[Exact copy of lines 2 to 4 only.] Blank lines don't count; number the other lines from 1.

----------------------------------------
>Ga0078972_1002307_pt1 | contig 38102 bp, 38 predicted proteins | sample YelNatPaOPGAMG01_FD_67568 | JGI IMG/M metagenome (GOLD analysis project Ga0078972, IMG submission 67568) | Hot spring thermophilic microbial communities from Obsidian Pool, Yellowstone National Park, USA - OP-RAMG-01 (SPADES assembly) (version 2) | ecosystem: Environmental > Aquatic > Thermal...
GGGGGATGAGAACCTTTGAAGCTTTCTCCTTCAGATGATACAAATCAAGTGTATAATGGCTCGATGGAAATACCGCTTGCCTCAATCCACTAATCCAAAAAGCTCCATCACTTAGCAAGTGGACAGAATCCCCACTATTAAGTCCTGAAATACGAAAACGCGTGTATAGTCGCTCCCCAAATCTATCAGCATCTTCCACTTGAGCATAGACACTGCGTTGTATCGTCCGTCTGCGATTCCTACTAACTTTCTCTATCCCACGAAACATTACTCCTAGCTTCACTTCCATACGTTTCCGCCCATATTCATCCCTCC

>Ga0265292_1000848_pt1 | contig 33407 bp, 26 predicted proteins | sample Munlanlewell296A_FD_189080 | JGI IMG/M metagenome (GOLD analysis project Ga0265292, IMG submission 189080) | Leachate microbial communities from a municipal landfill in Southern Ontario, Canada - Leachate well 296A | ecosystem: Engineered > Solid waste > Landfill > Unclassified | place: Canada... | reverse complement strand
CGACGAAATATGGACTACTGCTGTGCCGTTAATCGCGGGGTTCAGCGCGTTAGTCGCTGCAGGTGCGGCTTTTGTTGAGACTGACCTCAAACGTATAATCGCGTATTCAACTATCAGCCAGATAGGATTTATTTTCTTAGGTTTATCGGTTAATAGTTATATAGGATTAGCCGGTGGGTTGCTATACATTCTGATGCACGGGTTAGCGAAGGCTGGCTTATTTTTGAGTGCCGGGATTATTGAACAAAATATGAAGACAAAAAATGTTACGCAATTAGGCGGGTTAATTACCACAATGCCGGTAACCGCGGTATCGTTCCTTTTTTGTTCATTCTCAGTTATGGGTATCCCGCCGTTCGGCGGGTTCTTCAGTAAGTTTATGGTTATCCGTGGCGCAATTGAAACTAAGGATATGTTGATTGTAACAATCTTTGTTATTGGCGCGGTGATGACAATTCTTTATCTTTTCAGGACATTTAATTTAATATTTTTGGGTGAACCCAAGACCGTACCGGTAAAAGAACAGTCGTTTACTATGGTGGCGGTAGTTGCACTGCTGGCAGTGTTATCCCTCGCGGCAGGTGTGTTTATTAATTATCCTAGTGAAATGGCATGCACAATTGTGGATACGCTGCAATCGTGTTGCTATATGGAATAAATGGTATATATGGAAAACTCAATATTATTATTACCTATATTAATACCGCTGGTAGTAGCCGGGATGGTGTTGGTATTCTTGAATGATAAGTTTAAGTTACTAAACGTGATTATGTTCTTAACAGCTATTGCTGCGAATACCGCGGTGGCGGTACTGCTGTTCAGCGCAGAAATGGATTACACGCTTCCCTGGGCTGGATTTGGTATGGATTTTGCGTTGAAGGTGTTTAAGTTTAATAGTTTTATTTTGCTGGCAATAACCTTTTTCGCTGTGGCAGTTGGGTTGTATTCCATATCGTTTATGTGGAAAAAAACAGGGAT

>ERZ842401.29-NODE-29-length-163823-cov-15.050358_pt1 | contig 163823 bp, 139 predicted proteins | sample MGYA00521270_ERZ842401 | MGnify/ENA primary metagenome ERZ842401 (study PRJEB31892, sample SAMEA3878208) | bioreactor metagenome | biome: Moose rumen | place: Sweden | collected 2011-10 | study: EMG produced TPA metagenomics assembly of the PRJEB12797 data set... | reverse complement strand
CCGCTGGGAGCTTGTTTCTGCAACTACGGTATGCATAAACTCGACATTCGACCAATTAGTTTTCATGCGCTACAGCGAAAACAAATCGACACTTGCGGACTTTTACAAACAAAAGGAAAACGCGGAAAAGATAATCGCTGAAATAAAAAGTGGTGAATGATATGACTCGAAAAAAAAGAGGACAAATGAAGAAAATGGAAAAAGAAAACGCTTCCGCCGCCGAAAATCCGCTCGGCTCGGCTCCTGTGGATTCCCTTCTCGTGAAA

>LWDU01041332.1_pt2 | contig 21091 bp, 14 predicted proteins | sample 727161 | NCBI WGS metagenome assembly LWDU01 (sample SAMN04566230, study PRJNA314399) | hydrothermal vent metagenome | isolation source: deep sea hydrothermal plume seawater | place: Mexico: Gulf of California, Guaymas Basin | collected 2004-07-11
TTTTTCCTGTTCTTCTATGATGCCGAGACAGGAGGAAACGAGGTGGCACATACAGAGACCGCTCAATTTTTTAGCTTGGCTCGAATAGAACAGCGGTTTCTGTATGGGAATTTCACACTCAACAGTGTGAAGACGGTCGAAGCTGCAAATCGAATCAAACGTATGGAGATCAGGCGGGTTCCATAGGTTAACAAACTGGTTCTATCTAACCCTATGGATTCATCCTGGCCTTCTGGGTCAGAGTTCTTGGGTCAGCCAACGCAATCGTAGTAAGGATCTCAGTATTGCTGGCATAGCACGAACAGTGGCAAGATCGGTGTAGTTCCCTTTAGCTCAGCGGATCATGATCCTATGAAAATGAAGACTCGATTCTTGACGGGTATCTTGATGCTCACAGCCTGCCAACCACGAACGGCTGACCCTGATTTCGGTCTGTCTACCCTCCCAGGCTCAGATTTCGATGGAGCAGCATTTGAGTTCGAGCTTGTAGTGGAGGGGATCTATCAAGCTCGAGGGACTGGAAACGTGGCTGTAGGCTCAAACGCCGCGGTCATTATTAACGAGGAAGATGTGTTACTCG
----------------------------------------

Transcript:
GGGGGATGAGAACCTTTGAAGCTTTCTCCTTCAGATGATACAAATCAAGTGTATAATGGCTCGATGGAAATACCGCTTGCCTCAATCCACTAATCCAAAAAGCTCCATCACTTAGCAAGTGGACAGAATCCCCACTATTAAGTCCTGAAATACGAAAACGCGTGTATAGTCGCTCCCCAAATCTATCAGCATCTTCCACTTGAGCATAGACACTGCGTTGTATCGTCCGTCTGCGATTCCTACTAACTTTCTCTATCCCACGAAACATTACTCCTAGCTTCACTTCCATACGTTTCCGCCCATATTCATCCCTCC

>Ga0265292_1000848_pt1 | contig 33407 bp, 26 predicted proteins | sample Munlanlewell296A_FD_189080 | JGI IMG/M metagenome (GOLD analysis project Ga0265292, IMG submission 189080) | Leachate microbial communities from a municipal landfill in Southern Ontario, Canada - Leachate well 296A | ecosystem: Engineered > Solid waste > Landfill > Unclassified | place: Canada... | reverse complement strand
CGACGAAATATGGACTACTGCTGTGCCGTTAATCGCGGGGTTCAGCGCGTTAGTCGCTGCAGGTGCGGCTTTTGTTGAGACTGACCTCAAACGTATAATCGCGTATTCAACTATCAGCCAGATAGGATTTATTTTCTTAGGTTTATCGGTTAATAGTTATATAGGATTAGCCGGTGGGTTGCTATACATTCTGATGCACGGGTTAGCGAAGGCTGGCTTATTTTTGAGTGCCGGGATTATTGAACAAAATATGAAGACAAAAAATGTTACGCAATTAGGCGGGTTAATTACCACAATGCCGGTAACCGCGGTATCGTTCCTTTTTTGTTCATTCTCAGTTATGGGTATCCCGCCGTTCGGCGGGTTCTTCAGTAAGTTTATGGTTATCCGTGGCGCAATTGAAACTAAGGATATGTTGATTGTAACAATCTTTGTTATTGGCGCGGTGATGACAATTCTTTATCTTTTCAGGACATTTAATTTAATATTTTTGGGTGAACCCAAGACCGTACCGGTAAAAGAACAGTCGTTTACTATGGTGGCGGTAGTTGCACTGCTGGCAGTGTTATCCCTCGCGGCAGGTGTGTTTATTAATTATCCTAGTGAAATGGCATGCACAATTGTGGATACGCTGCAATCGTGTTGCTATATGGAATAAATGGTATATATGGAAAACTCAATATTATTATTACCTATATTAATACCGCTGGTAGTAGCCGGGATGGTGTTGGTATTCTTGAATGATAAGTTTAAGTTACTAAACGTGATTATGTTCTTAACAGCTATTGCTGCGAATACCGCGGTGGCGGTACTGCTGTTCAGCGCAGAAATGGATTACACGCTTCCCTGGGCTGGATTTGGTATGGATTTTGCGTTGAAGGTGTTTAAGTTTAATAGTTTTATTTTGCTGGCAATAACCTTTTTCGCTGTGGCAGTTGGGTTGTATTCCATATCGTTTATGTGGAAAAAAACAGGGAT